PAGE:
Nearly three quarters of Brits believe it is important to support independent retailers in the run up to Christmas, according to findings from Direct Line business insurance.
As the cost-of-living crisis has squeezed budgets this last year, over two thirds (67%) said it was particularly important to support local businesses.
Over half (57%) of the 2,000 adults surveyed said they will shop at independent stores because they believe they offer less generic and more unique items than major chains, while 46% said the quality of goods on offer from independents is higher. Over two-thirds (68%) said shopping independently was important to boosting local employment while 60% said they offered better customer service.
However, people will continue to purchase presents from a variety of stores: On average, purchases at independent retailers will only make up around a quarter (27%) of people’s Christmas shopping, and the average spend at independent retailers is expected to be around £164.
Overall, the cost-of-living crisis is having a wide impact on peoples’ festive spending habits as a whole. A third (33%) of people are buying fewer gifts this year, while 27% said they were buying for fewer people.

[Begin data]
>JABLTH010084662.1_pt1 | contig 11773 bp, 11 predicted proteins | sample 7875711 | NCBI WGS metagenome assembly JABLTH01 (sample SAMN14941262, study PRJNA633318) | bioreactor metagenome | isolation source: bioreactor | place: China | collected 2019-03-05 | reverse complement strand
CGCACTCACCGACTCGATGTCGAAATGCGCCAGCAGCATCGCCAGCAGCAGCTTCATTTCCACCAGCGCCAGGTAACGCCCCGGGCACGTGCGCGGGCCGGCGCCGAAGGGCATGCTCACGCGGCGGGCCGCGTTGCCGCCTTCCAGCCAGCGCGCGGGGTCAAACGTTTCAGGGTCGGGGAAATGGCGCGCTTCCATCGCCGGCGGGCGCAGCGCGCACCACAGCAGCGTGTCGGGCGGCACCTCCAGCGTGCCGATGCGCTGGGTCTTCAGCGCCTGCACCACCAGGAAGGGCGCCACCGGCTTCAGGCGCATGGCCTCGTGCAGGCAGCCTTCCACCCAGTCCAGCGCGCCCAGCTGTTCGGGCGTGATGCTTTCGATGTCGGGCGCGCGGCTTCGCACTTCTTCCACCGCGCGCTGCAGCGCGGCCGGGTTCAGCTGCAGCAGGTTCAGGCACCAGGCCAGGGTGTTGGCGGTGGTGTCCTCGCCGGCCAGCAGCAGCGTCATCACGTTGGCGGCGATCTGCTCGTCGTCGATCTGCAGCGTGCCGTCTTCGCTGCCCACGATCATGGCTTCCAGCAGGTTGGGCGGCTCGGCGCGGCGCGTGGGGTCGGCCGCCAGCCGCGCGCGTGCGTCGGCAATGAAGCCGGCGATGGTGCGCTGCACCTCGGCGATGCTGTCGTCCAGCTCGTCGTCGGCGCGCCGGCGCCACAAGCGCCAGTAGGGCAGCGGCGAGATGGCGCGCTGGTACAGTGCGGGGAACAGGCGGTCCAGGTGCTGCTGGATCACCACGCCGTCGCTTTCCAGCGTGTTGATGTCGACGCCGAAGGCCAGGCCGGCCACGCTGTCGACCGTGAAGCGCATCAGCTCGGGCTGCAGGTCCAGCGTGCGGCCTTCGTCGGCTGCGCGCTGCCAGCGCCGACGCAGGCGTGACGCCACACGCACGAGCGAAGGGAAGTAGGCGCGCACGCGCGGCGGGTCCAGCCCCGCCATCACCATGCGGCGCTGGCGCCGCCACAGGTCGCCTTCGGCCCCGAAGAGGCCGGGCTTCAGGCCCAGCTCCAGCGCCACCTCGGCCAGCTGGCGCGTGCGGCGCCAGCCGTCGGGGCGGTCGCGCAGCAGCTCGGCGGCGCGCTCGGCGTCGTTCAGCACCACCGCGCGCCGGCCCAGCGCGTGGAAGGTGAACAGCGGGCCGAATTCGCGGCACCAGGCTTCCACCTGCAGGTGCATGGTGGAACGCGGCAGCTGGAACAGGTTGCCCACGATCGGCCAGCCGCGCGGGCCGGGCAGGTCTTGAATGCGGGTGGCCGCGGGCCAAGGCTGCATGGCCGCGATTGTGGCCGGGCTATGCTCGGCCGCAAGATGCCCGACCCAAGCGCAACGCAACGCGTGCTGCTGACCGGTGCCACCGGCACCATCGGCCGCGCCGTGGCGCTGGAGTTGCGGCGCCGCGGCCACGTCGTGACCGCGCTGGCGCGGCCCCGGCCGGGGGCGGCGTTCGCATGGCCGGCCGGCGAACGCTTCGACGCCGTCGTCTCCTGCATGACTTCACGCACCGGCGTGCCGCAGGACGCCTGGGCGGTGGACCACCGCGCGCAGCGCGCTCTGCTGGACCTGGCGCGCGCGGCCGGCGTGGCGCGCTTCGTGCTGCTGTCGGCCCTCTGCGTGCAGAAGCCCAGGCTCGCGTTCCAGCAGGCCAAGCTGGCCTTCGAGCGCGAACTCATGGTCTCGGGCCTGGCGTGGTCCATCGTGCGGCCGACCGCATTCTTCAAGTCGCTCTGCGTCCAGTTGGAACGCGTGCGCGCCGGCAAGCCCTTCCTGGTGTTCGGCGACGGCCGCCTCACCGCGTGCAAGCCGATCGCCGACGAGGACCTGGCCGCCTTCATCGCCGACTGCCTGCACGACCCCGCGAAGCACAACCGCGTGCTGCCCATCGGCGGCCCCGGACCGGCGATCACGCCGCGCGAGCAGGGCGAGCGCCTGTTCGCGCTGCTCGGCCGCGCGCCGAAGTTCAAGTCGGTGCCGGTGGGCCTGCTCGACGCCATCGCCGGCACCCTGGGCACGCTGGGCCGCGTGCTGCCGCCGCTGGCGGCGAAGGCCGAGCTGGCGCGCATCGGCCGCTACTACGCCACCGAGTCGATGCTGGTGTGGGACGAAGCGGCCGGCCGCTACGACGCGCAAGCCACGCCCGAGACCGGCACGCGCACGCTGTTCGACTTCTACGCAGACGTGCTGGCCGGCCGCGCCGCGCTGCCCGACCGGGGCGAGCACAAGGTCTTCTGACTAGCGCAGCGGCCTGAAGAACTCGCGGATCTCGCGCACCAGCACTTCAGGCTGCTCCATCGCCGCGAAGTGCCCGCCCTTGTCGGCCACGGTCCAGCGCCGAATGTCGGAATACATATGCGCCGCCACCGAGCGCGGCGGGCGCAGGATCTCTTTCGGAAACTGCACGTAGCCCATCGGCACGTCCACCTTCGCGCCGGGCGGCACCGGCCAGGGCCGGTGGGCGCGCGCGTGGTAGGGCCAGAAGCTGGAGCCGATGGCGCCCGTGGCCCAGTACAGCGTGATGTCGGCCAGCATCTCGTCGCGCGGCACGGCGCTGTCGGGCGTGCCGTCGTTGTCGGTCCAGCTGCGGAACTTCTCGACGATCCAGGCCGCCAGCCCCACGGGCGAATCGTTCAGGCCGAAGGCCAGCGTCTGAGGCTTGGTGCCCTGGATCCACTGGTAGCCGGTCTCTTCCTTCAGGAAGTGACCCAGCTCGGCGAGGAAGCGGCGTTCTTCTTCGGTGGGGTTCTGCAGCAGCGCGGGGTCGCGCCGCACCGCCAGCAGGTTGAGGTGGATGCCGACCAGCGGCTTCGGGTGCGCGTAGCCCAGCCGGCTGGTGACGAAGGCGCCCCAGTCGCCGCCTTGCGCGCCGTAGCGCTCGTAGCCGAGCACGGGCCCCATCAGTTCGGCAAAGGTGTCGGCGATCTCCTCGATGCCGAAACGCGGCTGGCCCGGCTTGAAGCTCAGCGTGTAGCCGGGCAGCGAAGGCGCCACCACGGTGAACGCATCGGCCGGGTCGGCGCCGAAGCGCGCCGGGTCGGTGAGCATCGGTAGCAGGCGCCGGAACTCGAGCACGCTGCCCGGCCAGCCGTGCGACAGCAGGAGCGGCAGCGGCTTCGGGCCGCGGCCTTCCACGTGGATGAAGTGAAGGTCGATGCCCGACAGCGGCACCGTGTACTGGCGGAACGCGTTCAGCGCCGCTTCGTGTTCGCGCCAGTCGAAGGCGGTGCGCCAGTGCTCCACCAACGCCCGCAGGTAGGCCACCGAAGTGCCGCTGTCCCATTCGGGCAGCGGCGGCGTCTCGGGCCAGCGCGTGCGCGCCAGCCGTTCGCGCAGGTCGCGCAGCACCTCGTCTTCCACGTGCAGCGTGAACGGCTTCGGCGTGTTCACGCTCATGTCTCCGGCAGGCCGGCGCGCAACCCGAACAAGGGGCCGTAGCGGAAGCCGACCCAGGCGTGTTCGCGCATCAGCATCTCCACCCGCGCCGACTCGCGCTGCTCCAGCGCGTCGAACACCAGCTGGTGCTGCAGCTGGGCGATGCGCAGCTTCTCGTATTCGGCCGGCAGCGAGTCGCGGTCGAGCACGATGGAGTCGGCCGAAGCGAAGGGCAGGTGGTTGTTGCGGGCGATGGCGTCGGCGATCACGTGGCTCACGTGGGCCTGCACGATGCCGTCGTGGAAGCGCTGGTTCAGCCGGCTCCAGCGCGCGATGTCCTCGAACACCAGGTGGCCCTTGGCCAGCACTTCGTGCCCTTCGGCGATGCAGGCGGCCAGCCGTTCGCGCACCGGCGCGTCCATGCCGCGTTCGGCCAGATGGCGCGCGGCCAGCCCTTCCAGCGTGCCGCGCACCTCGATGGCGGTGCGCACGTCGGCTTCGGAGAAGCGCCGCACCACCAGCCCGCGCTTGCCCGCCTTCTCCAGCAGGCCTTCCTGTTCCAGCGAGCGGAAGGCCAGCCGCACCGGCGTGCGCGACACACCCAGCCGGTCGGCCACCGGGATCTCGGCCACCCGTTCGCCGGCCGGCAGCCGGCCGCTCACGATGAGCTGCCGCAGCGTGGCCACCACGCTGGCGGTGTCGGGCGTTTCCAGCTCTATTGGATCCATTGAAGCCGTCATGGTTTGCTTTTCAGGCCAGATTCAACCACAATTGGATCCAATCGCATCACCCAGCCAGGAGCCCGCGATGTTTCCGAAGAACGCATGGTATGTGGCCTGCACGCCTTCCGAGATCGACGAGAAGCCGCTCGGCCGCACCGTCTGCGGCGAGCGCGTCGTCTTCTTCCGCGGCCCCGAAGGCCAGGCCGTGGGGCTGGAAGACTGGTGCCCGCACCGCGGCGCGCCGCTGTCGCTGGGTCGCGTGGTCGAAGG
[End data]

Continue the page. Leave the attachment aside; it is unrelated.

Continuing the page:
Nearly a quarter (23%) looked to spread the cost of Christmas by buying presents earlier this year, a fifth (19%) turned to Black Friday and Cyber Monday discounts to alleviate the pressure, and 11% are buying the same amount of gifts, but cheaper alternatives.
Despite this, one-in-five (19%) said they would be buying presents as they normally do.
Alison Traboulsi, product manager at Direct Line business insurance commented: “The past three years have been turbulent for small businesses. Soaring operating costs combined with shoppers tightening their belts are causing increasing concerns to independent retailers. Christmas is an extremely important trading time for small businesses, so it is great that people understand the need to support small businesses in the face of extreme competition from the major chains and online-only stores and a cost-of-living crisis.”